I make no bones about the fact that I shoot black powder cartridge rifle rounds, and a goodly amount of black powder gets converted into smoke and noise thanks to the hobby. Much is said about the characteristics of current Holy Black compared to what our forefathers used, and I've been buying higher-grade Goex Cartridge to improve the quality of both my creations and their subsequent results. Some recommend I make my own, but that pushes my safety envelope a bit much. I can easily drive to my supplier and pick up several pounds for about $11.00/pound, so I'm in no big rush to come up with an alternate source.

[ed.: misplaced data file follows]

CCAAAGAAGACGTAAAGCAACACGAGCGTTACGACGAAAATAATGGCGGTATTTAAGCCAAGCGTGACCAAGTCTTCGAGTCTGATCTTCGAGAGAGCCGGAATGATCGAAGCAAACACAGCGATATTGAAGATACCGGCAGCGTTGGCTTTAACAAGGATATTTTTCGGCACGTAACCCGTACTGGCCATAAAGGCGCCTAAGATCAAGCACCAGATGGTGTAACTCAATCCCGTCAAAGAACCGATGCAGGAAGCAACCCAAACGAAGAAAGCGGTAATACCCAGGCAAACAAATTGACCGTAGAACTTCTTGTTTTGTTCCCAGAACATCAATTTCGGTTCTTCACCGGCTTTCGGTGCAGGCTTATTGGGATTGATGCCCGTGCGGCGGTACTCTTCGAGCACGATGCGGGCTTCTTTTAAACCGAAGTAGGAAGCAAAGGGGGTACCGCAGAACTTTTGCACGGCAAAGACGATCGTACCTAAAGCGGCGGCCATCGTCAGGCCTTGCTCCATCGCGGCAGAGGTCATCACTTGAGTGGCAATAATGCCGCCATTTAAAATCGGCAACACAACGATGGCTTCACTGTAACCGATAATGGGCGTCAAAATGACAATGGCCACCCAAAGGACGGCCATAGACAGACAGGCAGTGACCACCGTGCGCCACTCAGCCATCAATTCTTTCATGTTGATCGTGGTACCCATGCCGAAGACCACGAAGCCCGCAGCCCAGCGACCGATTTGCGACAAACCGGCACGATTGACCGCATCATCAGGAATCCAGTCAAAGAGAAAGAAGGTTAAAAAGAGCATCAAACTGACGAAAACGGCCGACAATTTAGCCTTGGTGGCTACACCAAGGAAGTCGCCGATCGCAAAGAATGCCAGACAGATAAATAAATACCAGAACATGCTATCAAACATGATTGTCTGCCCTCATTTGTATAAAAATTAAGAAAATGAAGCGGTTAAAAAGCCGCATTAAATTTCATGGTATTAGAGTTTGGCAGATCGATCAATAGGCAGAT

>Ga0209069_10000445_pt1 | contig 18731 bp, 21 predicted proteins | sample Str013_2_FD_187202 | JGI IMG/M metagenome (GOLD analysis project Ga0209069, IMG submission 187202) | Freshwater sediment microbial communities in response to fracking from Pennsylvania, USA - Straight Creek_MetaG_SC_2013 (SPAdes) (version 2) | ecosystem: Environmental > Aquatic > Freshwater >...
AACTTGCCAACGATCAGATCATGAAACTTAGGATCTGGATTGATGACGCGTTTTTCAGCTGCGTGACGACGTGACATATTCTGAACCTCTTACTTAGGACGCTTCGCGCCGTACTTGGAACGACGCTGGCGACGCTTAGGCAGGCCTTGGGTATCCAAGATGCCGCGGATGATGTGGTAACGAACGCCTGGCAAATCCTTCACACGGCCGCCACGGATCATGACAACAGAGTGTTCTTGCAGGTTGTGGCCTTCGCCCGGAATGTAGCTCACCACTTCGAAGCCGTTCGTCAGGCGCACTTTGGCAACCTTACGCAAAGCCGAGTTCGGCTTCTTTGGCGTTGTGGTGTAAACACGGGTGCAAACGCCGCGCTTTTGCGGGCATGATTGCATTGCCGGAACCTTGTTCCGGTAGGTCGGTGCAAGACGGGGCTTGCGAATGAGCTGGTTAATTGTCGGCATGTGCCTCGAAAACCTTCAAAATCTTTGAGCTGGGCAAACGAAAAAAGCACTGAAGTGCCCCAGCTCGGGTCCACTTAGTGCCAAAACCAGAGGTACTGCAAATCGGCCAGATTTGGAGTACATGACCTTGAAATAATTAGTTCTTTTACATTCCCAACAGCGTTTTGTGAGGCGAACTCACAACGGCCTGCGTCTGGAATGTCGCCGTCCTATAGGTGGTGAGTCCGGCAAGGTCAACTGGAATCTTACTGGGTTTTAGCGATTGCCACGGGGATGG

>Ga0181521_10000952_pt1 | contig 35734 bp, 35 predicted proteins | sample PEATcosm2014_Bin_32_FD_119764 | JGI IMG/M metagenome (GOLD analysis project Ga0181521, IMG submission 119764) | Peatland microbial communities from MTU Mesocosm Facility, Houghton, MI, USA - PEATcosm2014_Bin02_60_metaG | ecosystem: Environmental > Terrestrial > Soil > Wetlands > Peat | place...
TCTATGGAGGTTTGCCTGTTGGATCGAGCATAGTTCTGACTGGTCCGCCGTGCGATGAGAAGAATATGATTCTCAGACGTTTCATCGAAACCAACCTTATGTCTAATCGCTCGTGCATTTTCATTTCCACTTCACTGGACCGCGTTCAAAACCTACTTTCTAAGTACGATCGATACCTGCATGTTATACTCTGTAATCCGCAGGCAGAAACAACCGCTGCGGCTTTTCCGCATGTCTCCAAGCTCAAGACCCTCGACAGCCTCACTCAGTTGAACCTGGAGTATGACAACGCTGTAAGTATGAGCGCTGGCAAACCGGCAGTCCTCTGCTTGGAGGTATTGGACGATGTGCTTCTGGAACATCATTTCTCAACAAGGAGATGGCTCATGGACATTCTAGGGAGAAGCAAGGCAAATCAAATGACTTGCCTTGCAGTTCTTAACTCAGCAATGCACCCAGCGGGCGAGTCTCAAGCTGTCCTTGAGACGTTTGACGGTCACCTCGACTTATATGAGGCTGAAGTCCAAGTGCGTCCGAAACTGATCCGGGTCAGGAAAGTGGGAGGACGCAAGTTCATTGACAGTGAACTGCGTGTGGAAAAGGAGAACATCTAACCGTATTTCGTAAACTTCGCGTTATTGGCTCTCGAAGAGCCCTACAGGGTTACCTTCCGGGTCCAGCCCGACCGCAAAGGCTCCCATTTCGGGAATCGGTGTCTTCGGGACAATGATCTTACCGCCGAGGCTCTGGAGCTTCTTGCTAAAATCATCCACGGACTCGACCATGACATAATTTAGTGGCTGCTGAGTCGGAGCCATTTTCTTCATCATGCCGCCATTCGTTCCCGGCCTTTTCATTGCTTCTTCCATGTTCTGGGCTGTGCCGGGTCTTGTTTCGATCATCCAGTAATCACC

However, I've been keeping a little shard of days gone by, namely, the June 6th, 1896 edition of Harper's Round Table, for some time now.
Because it has a darned interesting article in it, describing the gunpowder works at the DuPont factory near Wilmington, Delaware.
It's time to share this piece of history, if not for the technical information, then for the journalistic style of the period. So I scanned the whole article, and created an Adobe .pdf file for y'all.
Hell, even the watercolors are neat.
And yes, they used willow as the wood of choice for their charcoal, grown on the DuPont estate.
Read about it here:
Which explains what went inside my other piece of history, still quite full: